To most people, a dog’s bark just means a simple bark or a sign of aggression, but dog enthusiasts understand that similar to us humans, dogs produce a wide spectrum of sounds, and all of these have a distinct meaning. These can range from a friendly play call to aggressive warnings, and you can learn about these adorable animals’ intentions with their bark. Although we don’t have a dog-to-human translator just yet, fortunately, it’s easier to understand them than you imagine.
11 Types of Dog Barks & Their Meanings
1. Repeated Short Barks
Easily one of the most commonly heard bark, and it is also referred to as the alert bark. A dog produces such bark, either when it is startled or excited by something. Alert barks are usually accompanied by a dog peeking out the window or trying to locate the origin of something. In these, dogs usually tilt their head. Although these are not threatening, they can become annoying. Fortunately, you can train your dog to stop or at the very least, minimize the number of alert barks.
2. Repeated Harsh Barks
As the name suggests, this type of repeated barking has a harsher undertone, which makes it clear that the dog wants something or someone to stay away. These barks are usually produced along with wagging or tucking of the tail and showing teeth. Unless it is your dog, it is best to leave it alone.
3. Woof-Woof Bark
This is another form of alert bark, similar to repeated short barks; however, in this, the dog isn’t looking at the source of disturbance and is usually startled. The woof-woof bark quickly transitions into growling or dog returning to a calmer state, which is ruled by the situation. In this, a dog’s hackles are usually raised.
4. The Play Bark
Perhaps one of the most obvious barks, as you’ll be seeing your dog’s body language clearly during this bark. In this, the dog wags its tail while raising it in the air, running back and forth, pawing at the air, and even rolling on the ground with short barks with a slight rumbling noise in between. This type of bark makes it clear that the dog wants to play.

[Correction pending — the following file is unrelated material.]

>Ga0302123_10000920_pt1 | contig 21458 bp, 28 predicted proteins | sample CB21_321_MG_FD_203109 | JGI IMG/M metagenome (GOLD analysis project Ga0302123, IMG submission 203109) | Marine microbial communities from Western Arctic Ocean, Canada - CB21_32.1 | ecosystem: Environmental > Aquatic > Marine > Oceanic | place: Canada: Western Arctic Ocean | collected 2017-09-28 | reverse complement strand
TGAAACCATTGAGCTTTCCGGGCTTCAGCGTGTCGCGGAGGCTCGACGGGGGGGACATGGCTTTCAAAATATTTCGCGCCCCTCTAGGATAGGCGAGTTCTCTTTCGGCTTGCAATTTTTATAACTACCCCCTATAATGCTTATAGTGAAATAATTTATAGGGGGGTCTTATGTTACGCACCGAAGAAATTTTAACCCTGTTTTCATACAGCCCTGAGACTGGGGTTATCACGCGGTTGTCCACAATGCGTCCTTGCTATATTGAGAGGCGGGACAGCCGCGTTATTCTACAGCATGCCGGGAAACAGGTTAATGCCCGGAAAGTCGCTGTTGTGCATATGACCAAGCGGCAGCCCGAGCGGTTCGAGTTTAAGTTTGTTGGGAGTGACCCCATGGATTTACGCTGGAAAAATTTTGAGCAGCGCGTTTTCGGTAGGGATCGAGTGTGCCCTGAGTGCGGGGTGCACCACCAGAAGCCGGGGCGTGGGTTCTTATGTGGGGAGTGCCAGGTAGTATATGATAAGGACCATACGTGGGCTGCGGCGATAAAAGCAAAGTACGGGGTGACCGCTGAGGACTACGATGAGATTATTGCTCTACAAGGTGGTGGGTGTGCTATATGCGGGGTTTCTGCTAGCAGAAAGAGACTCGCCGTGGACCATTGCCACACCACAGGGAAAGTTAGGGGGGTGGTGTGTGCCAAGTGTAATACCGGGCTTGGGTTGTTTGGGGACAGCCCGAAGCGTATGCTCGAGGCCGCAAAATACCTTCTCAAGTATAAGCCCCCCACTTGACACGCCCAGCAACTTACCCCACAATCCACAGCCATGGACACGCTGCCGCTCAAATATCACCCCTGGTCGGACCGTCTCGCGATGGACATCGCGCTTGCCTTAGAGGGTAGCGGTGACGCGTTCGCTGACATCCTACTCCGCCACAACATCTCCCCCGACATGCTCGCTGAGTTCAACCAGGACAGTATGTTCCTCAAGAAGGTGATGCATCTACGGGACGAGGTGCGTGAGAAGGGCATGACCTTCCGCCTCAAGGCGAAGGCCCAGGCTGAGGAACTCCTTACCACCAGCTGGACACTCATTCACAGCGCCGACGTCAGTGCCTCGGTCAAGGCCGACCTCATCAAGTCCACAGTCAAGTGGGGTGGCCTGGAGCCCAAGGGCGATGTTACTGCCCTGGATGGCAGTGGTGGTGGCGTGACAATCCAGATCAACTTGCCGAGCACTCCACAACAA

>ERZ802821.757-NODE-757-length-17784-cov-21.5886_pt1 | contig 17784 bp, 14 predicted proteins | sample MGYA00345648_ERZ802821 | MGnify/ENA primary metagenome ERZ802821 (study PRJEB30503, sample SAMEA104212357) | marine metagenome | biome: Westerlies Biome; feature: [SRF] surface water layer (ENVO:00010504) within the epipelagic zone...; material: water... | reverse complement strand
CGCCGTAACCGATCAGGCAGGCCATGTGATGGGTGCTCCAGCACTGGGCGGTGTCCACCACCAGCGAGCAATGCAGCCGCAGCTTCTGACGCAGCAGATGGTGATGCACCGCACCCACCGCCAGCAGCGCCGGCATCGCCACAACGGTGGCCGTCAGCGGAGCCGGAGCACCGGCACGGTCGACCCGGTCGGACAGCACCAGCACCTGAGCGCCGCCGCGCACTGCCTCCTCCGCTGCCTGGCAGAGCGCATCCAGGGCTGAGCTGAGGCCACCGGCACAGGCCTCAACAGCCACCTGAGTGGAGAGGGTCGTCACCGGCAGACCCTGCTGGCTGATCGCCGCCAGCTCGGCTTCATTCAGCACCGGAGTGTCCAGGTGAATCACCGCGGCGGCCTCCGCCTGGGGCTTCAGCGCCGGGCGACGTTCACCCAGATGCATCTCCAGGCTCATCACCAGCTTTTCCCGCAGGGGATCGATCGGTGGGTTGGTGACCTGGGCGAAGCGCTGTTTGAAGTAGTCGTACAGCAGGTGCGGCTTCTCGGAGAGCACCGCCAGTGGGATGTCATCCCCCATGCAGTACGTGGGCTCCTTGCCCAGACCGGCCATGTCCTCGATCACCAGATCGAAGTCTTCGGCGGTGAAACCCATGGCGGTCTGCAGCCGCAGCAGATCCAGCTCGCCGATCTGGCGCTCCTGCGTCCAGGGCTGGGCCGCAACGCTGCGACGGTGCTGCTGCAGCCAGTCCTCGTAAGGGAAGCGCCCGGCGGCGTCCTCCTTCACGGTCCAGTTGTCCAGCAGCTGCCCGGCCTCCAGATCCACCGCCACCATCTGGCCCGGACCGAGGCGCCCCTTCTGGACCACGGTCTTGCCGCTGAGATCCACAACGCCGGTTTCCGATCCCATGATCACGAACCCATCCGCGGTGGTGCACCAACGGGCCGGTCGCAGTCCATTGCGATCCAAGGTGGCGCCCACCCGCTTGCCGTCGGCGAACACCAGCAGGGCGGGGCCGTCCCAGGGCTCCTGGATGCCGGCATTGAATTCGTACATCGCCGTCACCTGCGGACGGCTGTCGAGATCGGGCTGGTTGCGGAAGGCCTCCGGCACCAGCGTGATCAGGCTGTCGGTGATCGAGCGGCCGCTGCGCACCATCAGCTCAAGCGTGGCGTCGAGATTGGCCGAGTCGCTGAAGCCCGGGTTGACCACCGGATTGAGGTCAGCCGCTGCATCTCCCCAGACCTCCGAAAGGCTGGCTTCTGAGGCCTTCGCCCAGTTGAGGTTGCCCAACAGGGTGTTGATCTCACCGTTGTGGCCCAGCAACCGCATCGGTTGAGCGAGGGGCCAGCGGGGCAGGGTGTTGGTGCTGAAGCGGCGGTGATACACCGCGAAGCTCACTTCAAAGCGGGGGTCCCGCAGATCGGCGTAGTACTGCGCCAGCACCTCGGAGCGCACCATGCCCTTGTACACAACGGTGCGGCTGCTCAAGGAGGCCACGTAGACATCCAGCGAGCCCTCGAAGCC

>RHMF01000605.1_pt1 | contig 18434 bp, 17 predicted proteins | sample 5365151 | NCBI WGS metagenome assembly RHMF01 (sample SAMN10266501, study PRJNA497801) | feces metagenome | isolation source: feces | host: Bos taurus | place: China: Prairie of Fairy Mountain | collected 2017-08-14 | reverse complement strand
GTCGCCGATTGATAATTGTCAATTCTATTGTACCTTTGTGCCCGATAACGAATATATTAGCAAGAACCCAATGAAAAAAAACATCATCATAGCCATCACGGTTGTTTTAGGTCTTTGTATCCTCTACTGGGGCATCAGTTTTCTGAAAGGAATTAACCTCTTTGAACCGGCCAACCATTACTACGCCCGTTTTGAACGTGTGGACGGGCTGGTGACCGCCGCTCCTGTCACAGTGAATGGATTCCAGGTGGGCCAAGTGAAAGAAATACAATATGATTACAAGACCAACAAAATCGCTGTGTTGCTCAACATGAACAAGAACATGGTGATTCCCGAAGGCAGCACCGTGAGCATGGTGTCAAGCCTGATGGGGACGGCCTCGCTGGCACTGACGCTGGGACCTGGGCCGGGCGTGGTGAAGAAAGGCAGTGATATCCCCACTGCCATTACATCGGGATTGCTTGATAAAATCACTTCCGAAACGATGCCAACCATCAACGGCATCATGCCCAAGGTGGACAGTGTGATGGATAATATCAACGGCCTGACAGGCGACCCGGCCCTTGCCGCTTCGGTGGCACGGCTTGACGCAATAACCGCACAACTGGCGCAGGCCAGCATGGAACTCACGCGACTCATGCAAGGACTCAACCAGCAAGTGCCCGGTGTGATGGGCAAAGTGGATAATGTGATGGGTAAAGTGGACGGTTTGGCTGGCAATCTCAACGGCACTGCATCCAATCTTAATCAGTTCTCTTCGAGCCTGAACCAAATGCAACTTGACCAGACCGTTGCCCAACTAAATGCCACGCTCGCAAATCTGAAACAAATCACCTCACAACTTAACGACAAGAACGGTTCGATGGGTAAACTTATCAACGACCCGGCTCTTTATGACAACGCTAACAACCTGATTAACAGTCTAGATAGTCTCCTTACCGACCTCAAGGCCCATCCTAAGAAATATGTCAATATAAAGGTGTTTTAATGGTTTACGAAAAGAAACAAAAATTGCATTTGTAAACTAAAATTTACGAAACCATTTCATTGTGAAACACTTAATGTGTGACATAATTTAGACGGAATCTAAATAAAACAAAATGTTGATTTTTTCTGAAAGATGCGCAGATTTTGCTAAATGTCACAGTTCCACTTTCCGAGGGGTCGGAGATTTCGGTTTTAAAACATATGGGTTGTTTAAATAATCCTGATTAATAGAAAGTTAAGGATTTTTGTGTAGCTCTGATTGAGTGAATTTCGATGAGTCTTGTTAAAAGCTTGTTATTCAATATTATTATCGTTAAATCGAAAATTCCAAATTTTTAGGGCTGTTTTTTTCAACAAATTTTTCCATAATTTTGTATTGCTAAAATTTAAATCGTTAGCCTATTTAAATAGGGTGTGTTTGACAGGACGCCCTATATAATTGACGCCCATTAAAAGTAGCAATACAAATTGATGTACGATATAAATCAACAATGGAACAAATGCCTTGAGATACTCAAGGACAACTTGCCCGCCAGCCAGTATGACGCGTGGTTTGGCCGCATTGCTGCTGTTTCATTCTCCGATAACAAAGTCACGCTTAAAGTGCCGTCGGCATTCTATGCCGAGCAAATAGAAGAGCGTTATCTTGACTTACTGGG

5. Growl and Bark while Circling
Whereas the previous bark was easy to understand because of the body language, this one’s easy to decipher because of how it sounds. If you see a dog growling and barking, it means that the dog is scared of something, and wants it to stay away. This is not necessarily a sign of aggression, still, if you approach a dog that is scared, it may bite out of fear.
6. Growl and Bark while Charging
While the previous barking accompanied by circling was a tell-tale sign that the dog feels threatened, this type of barking simply means that the dog will attack. Usually, guard dogs are trained this way, to attack intruders. During growling and barking, the dog will charge and lunge forward as a warning, and this is the best time to leave it alone because it won’t hesitate to charge you and bite you.
7. High-Pitched Bark
This is also quite an obvious bark, if a dog suddenly or surprisingly gets hurt, it will produce a high-pitched bark. This should not be ignored because your dog only produces such sound when it is in pain, and you must stop immediately whatever you are doing to the dog. A dog can quickly become aggressive if the pain continues. A dog can also produce such sounds when they are sad.
8. Whimper and Whines
The previous bark is a sign of sudden pain, which is temporary, and dogs usually return to a calmer state shortly afterward. The whimpering and whining are a form of concerning bark that should be taken seriously, as these mean they are in a considerable amount of pain after an injury usually. These can also be a sign of internal issues, and if a dog whines, it must be rushed to a veterinarian.
9. Single Barks with Long Pauses
These barks are not directed towards anyone or anything, but dogs bark this way when they are bored, and trying to entertain themselves. Dogs require mental stimulation along with their physical exercise to stay calm, and if their requirements are not met, they easily get bored. Additionally, these barks also mean that the dog is saying, it is lonely.
10. Single Low to Medium-Pitched Bark
While most of the communication occurs via tail and body language in the doggy world, sometimes it becomes necessary that dogs become vocal, and such is this bark. Trainers often call this the correction bark, and it occurs when a dog is clearly giving hints to another dog that it wants it to stop; however, if another dog is unable to pick up its hint, the dog will produce a single low to medium-pitched bark to tell another dog to stop, and not do it again.
11. Repetitive Barks while Staring
It isn’t a sign of aggression, but it is among one of the main issues many dog owners face with their dogs. This is a form of demand barking, in which the dog is constantly barking as it wants to get your attention or get whatever you have in your hand. Demand barking is something dog learns over a period of time that by barking people usually give them attention. Thankfully, it can be corrected with proper training.